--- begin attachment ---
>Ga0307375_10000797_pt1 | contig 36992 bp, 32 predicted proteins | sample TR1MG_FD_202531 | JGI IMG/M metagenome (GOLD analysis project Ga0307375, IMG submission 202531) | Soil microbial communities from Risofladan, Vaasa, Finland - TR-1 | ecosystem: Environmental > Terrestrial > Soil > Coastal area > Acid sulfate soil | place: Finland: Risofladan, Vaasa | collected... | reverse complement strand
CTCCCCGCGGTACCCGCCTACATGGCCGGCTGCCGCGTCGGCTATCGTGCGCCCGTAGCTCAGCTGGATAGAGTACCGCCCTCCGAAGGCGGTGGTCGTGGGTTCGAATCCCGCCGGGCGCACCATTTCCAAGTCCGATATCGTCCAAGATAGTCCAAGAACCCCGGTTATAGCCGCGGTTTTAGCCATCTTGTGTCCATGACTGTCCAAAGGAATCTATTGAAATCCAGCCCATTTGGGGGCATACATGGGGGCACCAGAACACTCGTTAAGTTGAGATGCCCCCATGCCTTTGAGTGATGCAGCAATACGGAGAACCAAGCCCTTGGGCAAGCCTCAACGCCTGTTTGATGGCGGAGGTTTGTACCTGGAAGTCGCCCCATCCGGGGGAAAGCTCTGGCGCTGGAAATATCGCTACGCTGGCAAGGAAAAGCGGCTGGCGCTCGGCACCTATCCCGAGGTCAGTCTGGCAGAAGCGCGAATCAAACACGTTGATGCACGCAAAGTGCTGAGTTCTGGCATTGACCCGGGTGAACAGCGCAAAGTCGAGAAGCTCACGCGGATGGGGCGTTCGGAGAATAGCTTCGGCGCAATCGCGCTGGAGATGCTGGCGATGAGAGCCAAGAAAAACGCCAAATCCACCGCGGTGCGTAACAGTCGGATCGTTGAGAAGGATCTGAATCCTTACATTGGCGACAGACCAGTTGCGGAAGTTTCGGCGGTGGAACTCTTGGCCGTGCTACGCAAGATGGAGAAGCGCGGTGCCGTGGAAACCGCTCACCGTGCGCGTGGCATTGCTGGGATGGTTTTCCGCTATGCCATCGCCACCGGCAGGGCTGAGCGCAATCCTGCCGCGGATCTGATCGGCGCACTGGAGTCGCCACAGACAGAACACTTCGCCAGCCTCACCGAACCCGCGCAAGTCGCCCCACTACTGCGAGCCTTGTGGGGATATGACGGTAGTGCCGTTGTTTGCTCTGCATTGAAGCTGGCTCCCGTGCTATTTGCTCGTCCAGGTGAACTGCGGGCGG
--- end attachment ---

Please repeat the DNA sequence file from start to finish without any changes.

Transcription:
>Ga0307375_10000797_pt1 | contig 36992 bp, 32 predicted proteins | sample TR1MG_FD_202531 | JGI IMG/M metagenome (GOLD analysis project Ga0307375, IMG submission 202531) | Soil microbial communities from Risofladan, Vaasa, Finland - TR-1 | ecosystem: Environmental > Terrestrial > Soil > Coastal area > Acid sulfate soil | place: Finland: Risofladan, Vaasa | collected... | reverse complement strand
CTCCCCGCGGTACCCGCCTACATGGCCGGCTGCCGCGTCGGCTATCGTGCGCCCGTAGCTCAGCTGGATAGAGTACCGCCCTCCGAAGGCGGTGGTCGTGGGTTCGAATCCCGCCGGGCGCACCATTTCCAAGTCCGATATCGTCCAAGATAGTCCAAGAACCCCGGTTATAGCCGCGGTTTTAGCCATCTTGTGTCCATGACTGTCCAAAGGAATCTATTGAAATCCAGCCCATTTGGGGGCATACATGGGGGCACCAGAACACTCGTTAAGTTGAGATGCCCCCATGCCTTTGAGTGATGCAGCAATACGGAGAACCAAGCCCTTGGGCAAGCCTCAACGCCTGTTTGATGGCGGAGGTTTGTACCTGGAAGTCGCCCCATCCGGGGGAAAGCTCTGGCGCTGGAAATATCGCTACGCTGGCAAGGAAAAGCGGCTGGCGCTCGGCACCTATCCCGAGGTCAGTCTGGCAGAAGCGCGAATCAAACACGTTGATGCACGCAAAGTGCTGAGTTCTGGCATTGACCCGGGTGAACAGCGCAAAGTCGAGAAGCTCACGCGGATGGGGCGTTCGGAGAATAGCTTCGGCGCAATCGCGCTGGAGATGCTGGCGATGAGAGCCAAGAAAAACGCCAAATCCACCGCGGTGCGTAACAGTCGGATCGTTGAGAAGGATCTGAATCCTTACATTGGCGACAGACCAGTTGCGGAAGTTTCGGCGGTGGAACTCTTGGCCGTGCTACGCAAGATGGAGAAGCGCGGTGCCGTGGAAACCGCTCACCGTGCGCGTGGCATTGCTGGGATGGTTTTCCGCTATGCCATCGCCACCGGCAGGGCTGAGCGCAATCCTGCCGCGGATCTGATCGGCGCACTGGAGTCGCCACAGACAGAACACTTCGCCAGCCTCACCGAACCCGCGCAAGTCGCCCCACTACTGCGAGCCTTGTGGGGATATGACGGTAGTGCCGTTGTTTGCTCTGCATTGAAGCTGGCTCCCGTGCTATTTGCTCGTCCAGGTGAACTGCGGGCGG